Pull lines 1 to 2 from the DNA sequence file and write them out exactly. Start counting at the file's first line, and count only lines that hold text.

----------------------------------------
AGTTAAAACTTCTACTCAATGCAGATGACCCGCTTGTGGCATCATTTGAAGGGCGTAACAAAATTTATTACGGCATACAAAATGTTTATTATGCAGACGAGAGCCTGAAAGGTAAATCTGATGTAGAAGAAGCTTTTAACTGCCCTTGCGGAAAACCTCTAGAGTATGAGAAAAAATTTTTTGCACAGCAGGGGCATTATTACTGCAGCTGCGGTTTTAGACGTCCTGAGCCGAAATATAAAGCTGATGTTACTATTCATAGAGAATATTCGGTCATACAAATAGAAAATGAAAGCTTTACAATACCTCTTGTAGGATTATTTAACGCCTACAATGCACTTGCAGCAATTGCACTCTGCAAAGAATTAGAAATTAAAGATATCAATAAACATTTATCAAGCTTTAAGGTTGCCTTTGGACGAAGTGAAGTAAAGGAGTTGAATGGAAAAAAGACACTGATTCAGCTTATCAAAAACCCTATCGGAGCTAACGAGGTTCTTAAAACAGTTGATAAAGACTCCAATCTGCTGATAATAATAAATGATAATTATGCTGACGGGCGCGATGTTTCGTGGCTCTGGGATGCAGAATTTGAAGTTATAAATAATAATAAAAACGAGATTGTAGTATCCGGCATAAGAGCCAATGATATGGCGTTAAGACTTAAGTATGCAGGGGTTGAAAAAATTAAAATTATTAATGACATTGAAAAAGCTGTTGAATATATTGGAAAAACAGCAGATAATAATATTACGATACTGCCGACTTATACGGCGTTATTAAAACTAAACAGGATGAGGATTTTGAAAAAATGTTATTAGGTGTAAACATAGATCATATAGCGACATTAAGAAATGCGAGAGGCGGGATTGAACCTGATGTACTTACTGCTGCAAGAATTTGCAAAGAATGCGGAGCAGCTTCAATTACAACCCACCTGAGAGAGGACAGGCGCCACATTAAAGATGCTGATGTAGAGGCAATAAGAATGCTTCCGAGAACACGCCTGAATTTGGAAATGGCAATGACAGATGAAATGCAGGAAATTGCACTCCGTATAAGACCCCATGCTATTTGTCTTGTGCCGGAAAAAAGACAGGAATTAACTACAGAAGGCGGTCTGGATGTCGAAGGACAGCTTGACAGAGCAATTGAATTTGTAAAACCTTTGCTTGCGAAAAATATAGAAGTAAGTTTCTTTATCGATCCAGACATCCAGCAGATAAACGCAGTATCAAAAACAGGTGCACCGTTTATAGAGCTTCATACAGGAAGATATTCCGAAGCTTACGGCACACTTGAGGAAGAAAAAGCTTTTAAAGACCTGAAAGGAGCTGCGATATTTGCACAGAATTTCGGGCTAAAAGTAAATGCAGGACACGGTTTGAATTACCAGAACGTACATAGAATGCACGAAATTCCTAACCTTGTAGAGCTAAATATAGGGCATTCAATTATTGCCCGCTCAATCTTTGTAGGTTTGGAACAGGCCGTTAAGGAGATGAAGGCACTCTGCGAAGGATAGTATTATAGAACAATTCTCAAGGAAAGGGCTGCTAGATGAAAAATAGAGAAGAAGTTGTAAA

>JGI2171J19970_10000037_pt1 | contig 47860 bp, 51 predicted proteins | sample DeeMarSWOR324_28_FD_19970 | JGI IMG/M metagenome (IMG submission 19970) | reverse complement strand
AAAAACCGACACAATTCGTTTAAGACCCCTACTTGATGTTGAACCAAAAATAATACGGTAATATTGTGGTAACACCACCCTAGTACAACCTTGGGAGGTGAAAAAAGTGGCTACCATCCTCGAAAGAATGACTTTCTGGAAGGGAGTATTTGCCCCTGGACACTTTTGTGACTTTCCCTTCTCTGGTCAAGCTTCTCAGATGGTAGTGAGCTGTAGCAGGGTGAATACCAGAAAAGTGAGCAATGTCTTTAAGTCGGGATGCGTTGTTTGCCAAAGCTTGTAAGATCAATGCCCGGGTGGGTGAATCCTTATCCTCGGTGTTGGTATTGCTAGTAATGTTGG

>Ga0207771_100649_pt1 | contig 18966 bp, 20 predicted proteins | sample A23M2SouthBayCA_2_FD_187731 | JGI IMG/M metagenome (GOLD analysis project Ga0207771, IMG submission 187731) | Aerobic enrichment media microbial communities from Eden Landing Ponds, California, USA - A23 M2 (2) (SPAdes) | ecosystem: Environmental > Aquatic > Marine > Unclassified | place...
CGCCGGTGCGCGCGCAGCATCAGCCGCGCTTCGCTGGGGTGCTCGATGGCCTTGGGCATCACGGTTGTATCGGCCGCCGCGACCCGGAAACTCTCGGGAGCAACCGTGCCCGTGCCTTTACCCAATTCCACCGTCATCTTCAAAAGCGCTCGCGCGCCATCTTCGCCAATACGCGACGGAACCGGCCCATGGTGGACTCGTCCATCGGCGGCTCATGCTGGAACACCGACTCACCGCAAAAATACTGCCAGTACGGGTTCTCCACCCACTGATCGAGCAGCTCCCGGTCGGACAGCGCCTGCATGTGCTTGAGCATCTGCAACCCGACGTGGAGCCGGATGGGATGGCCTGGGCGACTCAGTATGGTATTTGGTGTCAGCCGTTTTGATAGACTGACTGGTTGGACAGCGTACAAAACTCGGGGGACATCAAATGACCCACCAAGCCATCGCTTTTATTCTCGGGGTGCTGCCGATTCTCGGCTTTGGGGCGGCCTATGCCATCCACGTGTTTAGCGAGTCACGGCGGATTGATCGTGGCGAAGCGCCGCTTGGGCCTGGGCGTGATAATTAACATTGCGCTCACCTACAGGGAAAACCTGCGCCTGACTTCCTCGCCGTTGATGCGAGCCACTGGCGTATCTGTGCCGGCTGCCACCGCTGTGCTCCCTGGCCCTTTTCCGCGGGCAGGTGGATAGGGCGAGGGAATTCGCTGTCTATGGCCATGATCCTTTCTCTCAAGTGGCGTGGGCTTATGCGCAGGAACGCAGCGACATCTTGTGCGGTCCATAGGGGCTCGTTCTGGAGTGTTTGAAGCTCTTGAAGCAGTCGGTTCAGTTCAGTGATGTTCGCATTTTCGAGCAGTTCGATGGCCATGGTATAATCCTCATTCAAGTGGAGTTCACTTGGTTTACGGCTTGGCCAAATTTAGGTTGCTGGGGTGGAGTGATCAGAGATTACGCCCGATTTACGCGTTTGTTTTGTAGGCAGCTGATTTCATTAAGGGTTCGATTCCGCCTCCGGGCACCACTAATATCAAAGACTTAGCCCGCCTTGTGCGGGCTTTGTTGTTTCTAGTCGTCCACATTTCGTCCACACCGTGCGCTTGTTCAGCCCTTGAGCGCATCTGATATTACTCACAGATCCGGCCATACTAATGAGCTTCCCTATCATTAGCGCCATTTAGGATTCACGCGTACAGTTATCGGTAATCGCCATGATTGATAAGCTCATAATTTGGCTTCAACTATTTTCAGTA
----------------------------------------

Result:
AGTTAAAACTTCTACTCAATGCAGATGACCCGCTTGTGGCATCATTTGAAGGGCGTAACAAAATTTATTACGGCATACAAAATGTTTATTATGCAGACGAGAGCCTGAAAGGTAAATCTGATGTAGAAGAAGCTTTTAACTGCCCTTGCGGAAAACCTCTAGAGTATGAGAAAAAATTTTTTGCACAGCAGGGGCATTATTACTGCAGCTGCGGTTTTAGACGTCCTGAGCCGAAATATAAAGCTGATGTTACTATTCATAGAGAATATTCGGTCATACAAATAGAAAATGAAAGCTTTACAATACCTCTTGTAGGATTATTTAACGCCTACAATGCACTTGCAGCAATTGCACTCTGCAAAGAATTAGAAATTAAAGATATCAATAAACATTTATCAAGCTTTAAGGTTGCCTTTGGACGAAGTGAAGTAAAGGAGTTGAATGGAAAAAAGACACTGATTCAGCTTATCAAAAACCCTATCGGAGCTAACGAGGTTCTTAAAACAGTTGATAAAGACTCCAATCTGCTGATAATAATAAATGATAATTATGCTGACGGGCGCGATGTTTCGTGGCTCTGGGATGCAGAATTTGAAGTTATAAATAATAATAAAAACGAGATTGTAGTATCCGGCATAAGAGCCAATGATATGGCGTTAAGACTTAAGTATGCAGGGGTTGAAAAAATTAAAATTATTAATGACATTGAAAAAGCTGTTGAATATATTGGAAAAACAGCAGATAATAATATTACGATACTGCCGACTTATACGGCGTTATTAAAACTAAACAGGATGAGGATTTTGAAAAAATGTTATTAGGTGTAAACATAGATCATATAGCGACATTAAGAAATGCGAGAGGCGGGATTGAACCTGATGTACTTACTGCTGCAAGAATTTGCAAAGAATGCGGAGCAGCTTCAATTACAACCCACCTGAGAGAGGACAGGCGCCACATTAAAGATGCTGATGTAGAGGCAATAAGAATGCTTCCGAGAACACGCCTGAATTTGGAAATGGCAATGACAGATGAAATGCAGGAAATTGCACTCCGTATAAGACCCCATGCTATTTGTCTTGTGCCGGAAAAAAGACAGGAATTAACTACAGAAGGCGGTCTGGATGTCGAAGGACAGCTTGACAGAGCAATTGAATTTGTAAAACCTTTGCTTGCGAAAAATATAGAAGTAAGTTTCTTTATCGATCCAGACATCCAGCAGATAAACGCAGTATCAAAAACAGGTGCACCGTTTATAGAGCTTCATACAGGAAGATATTCCGAAGCTTACGGCACACTTGAGGAAGAAAAAGCTTTTAAAGACCTGAAAGGAGCTGCGATATTTGCACAGAATTTCGGGCTAAAAGTAAATGCAGGACACGGTTTGAATTACCAGAACGTACATAGAATGCACGAAATTCCTAACCTTGTAGAGCTAAATATAGGGCATTCAATTATTGCCCGCTCAATCTTTGTAGGTTTGGAACAGGCCGTTAAGGAGATGAAGGCACTCTGCGAAGGATAGTATTATAGAACAATTCTCAAGGAAAGGGCTGCTAGATGAAAAATAGAGAAGAAGTTGTAAA

>JGI2171J19970_10000037_pt1 | contig 47860 bp, 51 predicted proteins | sample DeeMarSWOR324_28_FD_19970 | JGI IMG/M metagenome (IMG submission 19970) | reverse complement strand